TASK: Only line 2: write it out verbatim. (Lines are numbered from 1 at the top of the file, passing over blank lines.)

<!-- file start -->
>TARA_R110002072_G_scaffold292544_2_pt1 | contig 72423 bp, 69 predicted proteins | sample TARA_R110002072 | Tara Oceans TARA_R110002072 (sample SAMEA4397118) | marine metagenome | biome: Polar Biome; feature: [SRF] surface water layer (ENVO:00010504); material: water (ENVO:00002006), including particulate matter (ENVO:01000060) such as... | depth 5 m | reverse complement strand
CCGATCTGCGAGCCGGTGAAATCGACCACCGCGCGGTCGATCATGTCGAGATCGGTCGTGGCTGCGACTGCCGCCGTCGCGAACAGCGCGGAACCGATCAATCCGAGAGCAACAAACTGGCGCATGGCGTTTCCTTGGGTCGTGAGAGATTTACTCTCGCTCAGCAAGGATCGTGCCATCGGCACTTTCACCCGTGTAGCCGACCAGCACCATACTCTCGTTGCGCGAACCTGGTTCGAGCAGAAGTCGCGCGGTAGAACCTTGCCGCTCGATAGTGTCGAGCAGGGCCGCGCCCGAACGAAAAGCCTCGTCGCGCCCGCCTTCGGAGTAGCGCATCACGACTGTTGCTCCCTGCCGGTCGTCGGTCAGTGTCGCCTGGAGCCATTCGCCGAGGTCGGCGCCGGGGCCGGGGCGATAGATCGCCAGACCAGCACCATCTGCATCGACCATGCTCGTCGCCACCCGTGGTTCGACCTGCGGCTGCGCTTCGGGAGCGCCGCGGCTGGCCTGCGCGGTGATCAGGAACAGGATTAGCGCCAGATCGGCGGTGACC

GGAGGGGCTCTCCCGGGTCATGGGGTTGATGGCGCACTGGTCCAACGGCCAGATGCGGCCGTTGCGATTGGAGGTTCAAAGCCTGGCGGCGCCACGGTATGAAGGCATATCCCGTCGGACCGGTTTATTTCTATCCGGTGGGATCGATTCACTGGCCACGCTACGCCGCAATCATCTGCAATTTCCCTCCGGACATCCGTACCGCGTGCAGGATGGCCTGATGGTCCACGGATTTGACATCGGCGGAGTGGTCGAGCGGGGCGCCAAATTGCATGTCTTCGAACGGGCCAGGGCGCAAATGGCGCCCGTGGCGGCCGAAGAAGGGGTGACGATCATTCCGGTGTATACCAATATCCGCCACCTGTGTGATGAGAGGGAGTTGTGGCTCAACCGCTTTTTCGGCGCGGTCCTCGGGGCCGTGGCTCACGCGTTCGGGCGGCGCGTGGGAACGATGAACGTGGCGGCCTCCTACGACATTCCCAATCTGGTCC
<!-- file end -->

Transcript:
CCGATCTGCGAGCCGGTGAAATCGACCACCGCGCGGTCGATCATGTCGAGATCGGTCGTGGCTGCGACTGCCGCCGTCGCGAACAGCGCGGAACCGATCAATCCGAGAGCAACAAACTGGCGCATGGCGTTTCCTTGGGTCGTGAGAGATTTACTCTCGCTCAGCAAGGATCGTGCCATCGGCACTTTCACCCGTGTAGCCGACCAGCACCATACTCTCGTTGCGCGAACCTGGTTCGAGCAGAAGTCGCGCGGTAGAACCTTGCCGCTCGATAGTGTCGAGCAGGGCCGCGCCCGAACGAAAAGCCTCGTCGCGCCCGCCTTCGGAGTAGCGCATCACGACTGTTGCTCCCTGCCGGTCGTCGGTCAGTGTCGCCTGGAGCCATTCGCCGAGGTCGGCGCCGGGGCCGGGGCGATAGATCGCCAGACCAGCACCATCTGCATCGACCATGCTCGTCGCCACCCGTGGTTCGACCTGCGGCTGCGCTTCGGGAGCGCCGCGGCTGGCCTGCGCGGTGATCAGGAACAGGATTAGCGCCAGATCGGCGGTGACC